The influence of the type of resuscitation fluid on gut injury and distant organ injury in a rat model of trauma/hemorrhagic shock.
ABSTRACT Recognition that resuscitation with Ringers lactate (RL) potentiates trauma-hemorrhagic shock (T/HS)-induced organ injury and systemic inflammation has led to a search for improved initial fluid resuscitation regimens. However, one relatively neglected component in the search for new and novel resuscitation strategies is a determination of what fluid resuscitation therapy (i.e., control group) the new experimental regimen of interest should be tested against. Thus, we tested the effects of three commonly used resuscitation strategies on trauma-shock-induced gut and lung injury, as well as neutrophil activation and red blood cell (RBC) function.
Male Sprague Dawley rats were subjected to a laparotomy (trauma) and 90 minutes of sham shock (trauma-sham shock [T/SS]) or a laparotomy plus hemorrhagic shock (T/HS), followed by a reperfusion period of 3 hours. The T/HS groups were resuscitated either with their shed blood (SB), or half the SB and 1.5 times the SB volume as RL (SB/RL), or 3 times the SB volume as RL (3RL). The T/SS groups received either no resuscitation or RL at 1.5 times the SB volume of the T/HS rats. Gut injury was quantified by measuring intestinal permeability to flourescein dextran (FD-4), as well as by histologic analysis of the terminal ileum. Lung injury was assessed histologically and by the magnitude of neutrophil sequestration as reflected in myeloperoxidase levels. Neutrophil activation was measured by quantitating the level of CD11b expression using flow cytometry. RBC injury was analyzed by measuring the RBC deformability.
As compared with the T/SS groups, all three T/HS resuscitation regimens were associated with morphologic evidence of gut and lung injury, increased gut permeability, pulmonary leukosequestration, systemic neutrophil activation, and decreased RBC deformability (p < 0.05). However, the effect of the resuscitation regimens varied based on the tissues and cells tested. Morphologically, gut and lung injury as well as pulmonary neutrophil sequestration was worse in the 3RL T/HS group than the other two T/HS groups. As compared with the other two T/HS resuscitation regimens, resuscitation with the SB/RL combination was associated with less of an increase in gut permeability, systemic neutrophil activation, and RBC rigidification (p < 0.05).
The type of resuscitation regimen used influenced the extent of organ injury and cellular activation or dysfunction observed after T/HS with different resuscitation regimens showing varying effects depending on the cell or organ tested. Thus, when testing novel fluid resuscitation regimen, attention must be paid to the control resuscitation regimen used.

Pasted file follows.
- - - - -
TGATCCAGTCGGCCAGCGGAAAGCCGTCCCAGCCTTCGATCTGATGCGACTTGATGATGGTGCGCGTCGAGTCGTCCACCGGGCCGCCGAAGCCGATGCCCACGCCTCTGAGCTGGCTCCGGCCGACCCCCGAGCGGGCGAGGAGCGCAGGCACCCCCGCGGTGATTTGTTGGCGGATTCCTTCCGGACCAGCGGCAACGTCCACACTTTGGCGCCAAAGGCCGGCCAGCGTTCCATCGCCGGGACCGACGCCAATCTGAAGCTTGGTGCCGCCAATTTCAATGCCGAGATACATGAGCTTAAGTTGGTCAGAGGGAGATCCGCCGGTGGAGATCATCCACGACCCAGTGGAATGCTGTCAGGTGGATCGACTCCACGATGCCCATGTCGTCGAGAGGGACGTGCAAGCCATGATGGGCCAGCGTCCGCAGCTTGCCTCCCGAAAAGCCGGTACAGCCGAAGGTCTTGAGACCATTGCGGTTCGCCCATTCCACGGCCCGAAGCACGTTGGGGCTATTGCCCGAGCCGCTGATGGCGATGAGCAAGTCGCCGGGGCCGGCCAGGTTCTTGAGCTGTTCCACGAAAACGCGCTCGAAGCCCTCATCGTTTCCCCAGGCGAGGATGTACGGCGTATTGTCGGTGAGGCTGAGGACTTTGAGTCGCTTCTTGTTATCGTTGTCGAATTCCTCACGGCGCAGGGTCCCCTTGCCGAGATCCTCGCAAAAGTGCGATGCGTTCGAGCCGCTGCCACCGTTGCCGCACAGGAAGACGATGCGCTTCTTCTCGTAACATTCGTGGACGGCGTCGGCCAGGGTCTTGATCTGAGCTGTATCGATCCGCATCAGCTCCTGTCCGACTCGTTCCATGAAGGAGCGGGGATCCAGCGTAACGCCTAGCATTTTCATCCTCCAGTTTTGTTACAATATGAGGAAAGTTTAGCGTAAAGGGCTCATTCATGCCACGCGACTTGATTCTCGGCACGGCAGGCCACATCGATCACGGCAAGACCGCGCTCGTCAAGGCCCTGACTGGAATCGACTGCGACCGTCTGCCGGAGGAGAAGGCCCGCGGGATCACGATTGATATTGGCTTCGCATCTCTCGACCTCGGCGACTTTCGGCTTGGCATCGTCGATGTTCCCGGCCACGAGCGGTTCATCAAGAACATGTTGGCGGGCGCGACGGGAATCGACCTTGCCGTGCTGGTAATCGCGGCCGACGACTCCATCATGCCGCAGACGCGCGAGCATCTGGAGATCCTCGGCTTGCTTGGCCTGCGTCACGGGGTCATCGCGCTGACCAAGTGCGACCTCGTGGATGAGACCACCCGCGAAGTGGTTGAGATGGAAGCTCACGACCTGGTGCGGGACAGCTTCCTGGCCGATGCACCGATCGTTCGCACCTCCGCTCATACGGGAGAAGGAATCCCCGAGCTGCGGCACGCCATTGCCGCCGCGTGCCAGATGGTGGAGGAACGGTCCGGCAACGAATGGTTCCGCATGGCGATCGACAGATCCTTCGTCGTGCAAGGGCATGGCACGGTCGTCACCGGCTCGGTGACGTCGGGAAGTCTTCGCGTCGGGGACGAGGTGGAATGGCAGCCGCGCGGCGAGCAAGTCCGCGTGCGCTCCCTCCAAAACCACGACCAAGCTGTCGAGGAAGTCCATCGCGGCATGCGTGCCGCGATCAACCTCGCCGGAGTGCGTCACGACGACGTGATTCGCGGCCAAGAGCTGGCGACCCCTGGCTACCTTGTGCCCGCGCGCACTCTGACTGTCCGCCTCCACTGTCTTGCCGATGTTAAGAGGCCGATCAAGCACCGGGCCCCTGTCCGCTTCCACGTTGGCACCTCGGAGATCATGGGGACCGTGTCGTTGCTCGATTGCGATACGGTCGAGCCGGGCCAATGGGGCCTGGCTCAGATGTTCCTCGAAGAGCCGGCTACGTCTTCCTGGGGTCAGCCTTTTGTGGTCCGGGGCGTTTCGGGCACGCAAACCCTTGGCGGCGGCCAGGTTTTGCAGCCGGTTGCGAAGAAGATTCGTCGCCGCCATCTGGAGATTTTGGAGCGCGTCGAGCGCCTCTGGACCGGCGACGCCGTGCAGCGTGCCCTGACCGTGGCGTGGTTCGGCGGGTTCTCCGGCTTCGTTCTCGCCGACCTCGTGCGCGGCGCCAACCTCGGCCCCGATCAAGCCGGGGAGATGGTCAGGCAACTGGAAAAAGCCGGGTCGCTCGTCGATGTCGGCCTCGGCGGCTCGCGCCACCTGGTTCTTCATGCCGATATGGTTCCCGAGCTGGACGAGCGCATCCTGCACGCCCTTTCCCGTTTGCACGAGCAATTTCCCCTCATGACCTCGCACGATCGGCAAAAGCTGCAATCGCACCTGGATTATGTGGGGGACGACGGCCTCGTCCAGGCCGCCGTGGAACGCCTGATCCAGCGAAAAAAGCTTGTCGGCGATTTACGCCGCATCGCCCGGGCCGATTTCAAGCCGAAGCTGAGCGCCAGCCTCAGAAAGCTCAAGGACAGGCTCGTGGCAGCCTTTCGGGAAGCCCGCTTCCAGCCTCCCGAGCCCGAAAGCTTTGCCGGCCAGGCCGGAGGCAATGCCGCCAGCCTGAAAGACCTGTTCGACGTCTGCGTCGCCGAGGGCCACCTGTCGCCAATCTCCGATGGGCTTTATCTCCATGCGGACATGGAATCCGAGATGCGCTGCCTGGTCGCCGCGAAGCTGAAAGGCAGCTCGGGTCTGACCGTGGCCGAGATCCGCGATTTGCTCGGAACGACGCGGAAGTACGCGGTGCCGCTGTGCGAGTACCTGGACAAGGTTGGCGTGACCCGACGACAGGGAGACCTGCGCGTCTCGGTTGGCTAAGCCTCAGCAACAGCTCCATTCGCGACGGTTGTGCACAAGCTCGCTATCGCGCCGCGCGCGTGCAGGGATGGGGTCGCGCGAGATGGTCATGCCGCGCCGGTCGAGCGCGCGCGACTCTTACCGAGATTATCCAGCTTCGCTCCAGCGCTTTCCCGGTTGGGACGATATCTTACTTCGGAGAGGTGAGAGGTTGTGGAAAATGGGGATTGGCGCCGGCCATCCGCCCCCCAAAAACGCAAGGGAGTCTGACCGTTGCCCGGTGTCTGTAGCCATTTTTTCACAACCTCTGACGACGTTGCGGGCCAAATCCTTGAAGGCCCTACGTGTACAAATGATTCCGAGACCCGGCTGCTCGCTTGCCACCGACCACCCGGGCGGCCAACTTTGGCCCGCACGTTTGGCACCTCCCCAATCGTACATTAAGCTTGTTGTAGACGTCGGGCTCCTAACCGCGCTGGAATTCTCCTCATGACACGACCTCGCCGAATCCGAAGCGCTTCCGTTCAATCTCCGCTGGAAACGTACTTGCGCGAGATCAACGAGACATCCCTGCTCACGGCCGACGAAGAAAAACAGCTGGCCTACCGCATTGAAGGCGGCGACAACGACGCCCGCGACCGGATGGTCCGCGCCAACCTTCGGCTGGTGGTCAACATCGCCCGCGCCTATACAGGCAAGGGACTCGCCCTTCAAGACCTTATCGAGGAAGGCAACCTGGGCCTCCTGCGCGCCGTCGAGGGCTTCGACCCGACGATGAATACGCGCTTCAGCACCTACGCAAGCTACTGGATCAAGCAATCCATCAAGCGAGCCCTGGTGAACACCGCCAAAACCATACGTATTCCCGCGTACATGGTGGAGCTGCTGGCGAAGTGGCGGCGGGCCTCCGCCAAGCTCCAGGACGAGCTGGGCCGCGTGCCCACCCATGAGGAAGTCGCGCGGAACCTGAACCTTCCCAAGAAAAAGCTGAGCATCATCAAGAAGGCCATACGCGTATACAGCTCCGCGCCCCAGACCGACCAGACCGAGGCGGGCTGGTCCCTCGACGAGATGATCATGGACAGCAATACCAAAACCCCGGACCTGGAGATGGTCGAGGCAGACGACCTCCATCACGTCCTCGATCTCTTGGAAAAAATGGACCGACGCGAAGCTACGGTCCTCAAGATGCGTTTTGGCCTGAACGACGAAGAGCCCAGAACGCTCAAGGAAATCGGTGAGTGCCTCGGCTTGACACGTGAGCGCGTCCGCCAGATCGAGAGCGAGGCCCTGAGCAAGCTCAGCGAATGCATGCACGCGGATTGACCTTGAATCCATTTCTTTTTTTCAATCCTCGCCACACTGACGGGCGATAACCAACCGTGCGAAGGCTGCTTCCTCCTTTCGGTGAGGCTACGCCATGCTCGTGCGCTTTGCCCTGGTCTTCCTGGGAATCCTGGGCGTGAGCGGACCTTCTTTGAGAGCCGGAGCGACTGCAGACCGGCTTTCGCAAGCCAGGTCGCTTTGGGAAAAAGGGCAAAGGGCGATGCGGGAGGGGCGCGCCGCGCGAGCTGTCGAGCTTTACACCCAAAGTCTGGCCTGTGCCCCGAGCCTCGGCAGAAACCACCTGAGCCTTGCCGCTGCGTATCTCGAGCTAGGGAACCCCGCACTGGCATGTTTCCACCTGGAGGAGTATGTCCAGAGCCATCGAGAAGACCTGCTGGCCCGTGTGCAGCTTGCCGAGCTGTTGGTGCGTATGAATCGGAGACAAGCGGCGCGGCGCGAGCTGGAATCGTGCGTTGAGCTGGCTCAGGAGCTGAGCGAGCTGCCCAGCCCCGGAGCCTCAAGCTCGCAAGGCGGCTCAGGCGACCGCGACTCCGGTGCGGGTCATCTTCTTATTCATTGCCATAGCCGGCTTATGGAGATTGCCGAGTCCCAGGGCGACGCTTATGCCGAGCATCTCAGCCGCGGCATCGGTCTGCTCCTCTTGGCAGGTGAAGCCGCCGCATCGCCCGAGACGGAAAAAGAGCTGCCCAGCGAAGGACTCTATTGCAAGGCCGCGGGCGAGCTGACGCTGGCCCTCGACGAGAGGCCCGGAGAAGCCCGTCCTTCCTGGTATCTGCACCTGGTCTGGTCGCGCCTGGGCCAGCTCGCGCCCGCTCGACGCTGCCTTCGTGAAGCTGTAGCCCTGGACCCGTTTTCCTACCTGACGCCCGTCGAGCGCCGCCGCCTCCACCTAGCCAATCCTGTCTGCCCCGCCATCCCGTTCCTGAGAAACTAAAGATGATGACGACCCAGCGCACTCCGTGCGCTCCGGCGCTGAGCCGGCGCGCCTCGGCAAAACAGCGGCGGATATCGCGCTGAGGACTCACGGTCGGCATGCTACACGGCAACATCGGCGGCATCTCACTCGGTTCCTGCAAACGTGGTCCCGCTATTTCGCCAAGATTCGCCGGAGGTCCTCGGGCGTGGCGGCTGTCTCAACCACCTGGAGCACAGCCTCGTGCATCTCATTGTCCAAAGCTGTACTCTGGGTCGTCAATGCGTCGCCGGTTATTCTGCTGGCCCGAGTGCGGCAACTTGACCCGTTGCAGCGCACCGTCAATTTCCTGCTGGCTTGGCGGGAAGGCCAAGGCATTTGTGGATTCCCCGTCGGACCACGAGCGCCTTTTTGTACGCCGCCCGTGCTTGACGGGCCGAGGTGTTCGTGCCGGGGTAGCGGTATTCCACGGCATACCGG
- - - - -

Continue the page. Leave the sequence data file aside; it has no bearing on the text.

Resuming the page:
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ABSTRACT: To discuss the current resuscitative strategies for trauma-induced hemorrhagic shock and acute traumatic coagulopathy (ATC). Hemorrhagic shock can be acutely fatal if not immediately and appropriately treated. The primary tenets of hemorrhagic shock resuscitation are to arrest hemorrhage and restore the effective circulating volume. Large volumes of isotonic crystalloids have been the resuscitative strategy of choice; however, data from experimental animal models and retrospective human analyses now recognize that large-volume fluid resuscitation in uncontrolled hemorrhage may be deleterious. The optimal resuscitative strategy has yet to be defined. In human trauma, implementing damage control resuscitation with damage control surgery for controlling ongoing hemorrhage, acidosis, and hypothermia; managing ATC; and restoring effective circulating volume is emerging as a more optimal resuscitative strategy. With hyperfibrinolysis playing an integral role in the manifestation of ATC, the use of antifibrinolytics (eg, tranexamic acid and aminocaproic acid) may also serve a beneficial role in the early posttraumatic period. Considering the sparse information regarding these resuscitative techniques in veterinary medicine, veterinarians are left with extrapolating information from human trials and experimental animal models. Viscoelastic tests integrated with predictive scoring systems may prove to be the most reliable methods for early detection of ATC as well as for guiding transfusion requirements. Hemorrhage accounts for up to 40% of human trauma-related deaths and remains the leading cause of preventable death in human trauma. The exact proportion of trauma-related deaths due to exsanguinations in veterinary patients remains uncertain. Survivability depends upon achieving rapid definitive hemostasis, early attenuation of posttraumatic coagulopathy, and timely restoration of effective circulating volume. Early institution of damage control resuscitation in severely injured patients with uncontrolled hemorrhage has the ability to curtail posttraumatic coagulopathy and the exacerbation of metabolic acidosis and hypothermia and improve survival until definitive hemostasis is achieved.Journal of veterinary emergency and critical care (San Antonio, Tex. : 2001). 01/2014;